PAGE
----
But respected commentators I read in El Tiempo and El Espectator newspapers and Semana magazine say that Res. 970 does appear to impose draconian restrictions on farmers' use of their own harvests as seed grains. For example, Res. 970 requires farmers to use "only legal seeds" and bans "possessing any seed which does not comply with what's established in the resolution."

A move to require that farmers use only seeds certified by the government is rooted in the Colombian-
US Free Trade Agreement, according to Semana magazine. However, that requirement was annulled by a Colombian Supreme Court decision last year.

The resolution does permit small farmers to plant their own seeds, called criollas, according to Semana - but only on less than five hectares and only for personal consumption.

In El Tiempo, opinion columnist Jorge Orlando Melo called Res. 970 "absurd"  and "ridiculous." Res. 970 fines farmers 10,000 times the monthly minimum wage for planting 'illegal' food crops - much more than the fines for planting coca and marijuana (which should be legal, in any case), writes Melo.

Apparently embarassed by the controversy, ICA officials seem to have reinterpreted their own resolution and now claim that it doesn't actually prohibit that farmers plant seeds from their own harvests, and have introduced modifications to that end.

Whatever the resolution actually says - and it seems to be confusingly written - at least one of its critics' accusations appears to be off the mark. The certified seed requirement isn't much benefit for multinational corporations like Monsanto, since almost all of the seed sold in Colombia, including all the rice seed, is supplied by Colombian companies.

After the protests, riot police shields
painted by protesters' bombs.
Seeds that are genetically modified or improved using other methods certainly can fill a role in Colombia - but they aren't always the best. In many areas, traditional seeds developed by farmers and used by farmers for generations may do best in the climate and soil conditions. In any case, farmers should have the right to plant the seeds they think best and government bureacrats are the last ones to be telling them how to farm.

Today's massive protests turned violent, perhaps mainly because of violent, encapuchados, who attacked police. At least one policeman was seriously injured by a rock blow to his head.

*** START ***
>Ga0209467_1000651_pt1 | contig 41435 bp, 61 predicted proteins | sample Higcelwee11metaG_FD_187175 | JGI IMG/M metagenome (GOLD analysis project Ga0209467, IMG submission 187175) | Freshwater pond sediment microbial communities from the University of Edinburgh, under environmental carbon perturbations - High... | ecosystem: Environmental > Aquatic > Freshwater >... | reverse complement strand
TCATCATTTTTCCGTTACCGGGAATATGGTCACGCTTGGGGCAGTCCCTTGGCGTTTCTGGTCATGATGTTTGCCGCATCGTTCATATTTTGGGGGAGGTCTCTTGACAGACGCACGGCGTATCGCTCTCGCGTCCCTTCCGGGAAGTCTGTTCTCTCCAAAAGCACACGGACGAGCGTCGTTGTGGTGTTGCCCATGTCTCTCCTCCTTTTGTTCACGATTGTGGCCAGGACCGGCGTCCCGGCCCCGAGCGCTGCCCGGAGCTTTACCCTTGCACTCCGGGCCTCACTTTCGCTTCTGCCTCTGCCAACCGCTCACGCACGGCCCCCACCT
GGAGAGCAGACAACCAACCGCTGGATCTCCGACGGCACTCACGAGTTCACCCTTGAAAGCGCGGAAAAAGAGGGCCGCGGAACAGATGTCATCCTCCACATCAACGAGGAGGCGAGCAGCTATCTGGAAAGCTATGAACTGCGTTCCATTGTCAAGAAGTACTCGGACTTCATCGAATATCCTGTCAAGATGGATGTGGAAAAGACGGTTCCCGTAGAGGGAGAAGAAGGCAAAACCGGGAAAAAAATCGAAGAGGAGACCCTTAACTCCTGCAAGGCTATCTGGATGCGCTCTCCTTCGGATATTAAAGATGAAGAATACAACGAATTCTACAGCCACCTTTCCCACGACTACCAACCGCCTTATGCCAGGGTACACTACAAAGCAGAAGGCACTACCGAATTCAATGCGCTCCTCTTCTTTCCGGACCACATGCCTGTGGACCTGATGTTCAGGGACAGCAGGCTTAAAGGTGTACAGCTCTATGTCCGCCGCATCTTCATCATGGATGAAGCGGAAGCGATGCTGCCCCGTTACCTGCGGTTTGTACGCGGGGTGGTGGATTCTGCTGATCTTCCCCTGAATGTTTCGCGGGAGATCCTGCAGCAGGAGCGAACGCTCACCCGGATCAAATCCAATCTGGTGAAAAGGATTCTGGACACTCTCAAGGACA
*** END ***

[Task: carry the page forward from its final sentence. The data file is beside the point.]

Businesses closed during today's protests, which turned violent.
A cyclist rides on Ave. Septima alongside riot police. 
After the protests, walls covered with scrawled graffiti. 

By Mike Ceaser, of Bogotá Bike Tours

Tuesday, August 27, 2013

A Step Too far on Pedestrianization?

Transmilenio buses on Ave. Jimenez. Are their days numbered?
Pedestrians and passengers outside Museo de Oro station.
If Jimenez is pedestrianized, this station would
likely be closed. 
Banning loud, dangerous and polluting automobiles can do wonders for city centers, and has humanized Ave. Septima.
But ban all motorized traffic from Jimenez Ave., as Mayor Petro reportedly wants to do?

Jimenez Ave., which connects Ave. Septima to various universities, La Candelaria and the city's Eastern Hills, is also known as the Eje Ambiental, or  the Environmental Axis. But the traffic jams and air pollution have made that a misnomer. But eliminating TransMilenio - despite its uncontrolled smog belching - isn't the way to fix that - just the reverse, rather. 

Las Aguas TM station, which would be closed if buses are
banned from Jimenez Ave. This station was recently expanded
with the addition of an underground tunnel connecting it to
the new Universidades Station. 
Such a move would not only deal a blow to the historical center and its universities, but also discourage use of public transit - ultimately increasing traffic jams throughout the city. 

Delivering public bikes on La Septima.
Why not expand the program up Jimenez Ave.?
Pedaling public bikes on Ave. Septima. 
What La Jimenez really needs is a more efficient TM service, with low-emission buses, to discourage private car use. (Unfortunately, TM just postponed its incorporation of low-emission buses until next year.) At the same time, the city should make the common sense move of expanding the bicycle lending program now operating along Ave. Septima by adding stations along the Eje Ambiental into La Candelaria and to Los Andes University. Even so, however, a lot of people won't want to pedal uphill. Public transit is fundamental to the neighborhood, and TM plays a fundamental role on La Jimenez. 

Traffic jam on Jimenez Ave. What good are
cars when they move more slowly than pedestrians?
On the other hand, banning or heavily restricting the use of private cars on La Jimenez and the historical center would make sense. Today, private cars are increasingly congesting the historical center, making it loud, unpleasant, polluted and dangerous for children. Pedestrianizing some of the streets, as planners have proposed repeatedly, would bring the neighborhood a calm and restore some of its historic atmosphere. Motorized vehicles, after all, aren't very colonial. 

By Mike Ceaser, of Bogotá Bike Tours

Monday, August 26, 2013

The Cacerolazo Comes to Plaza Bolivar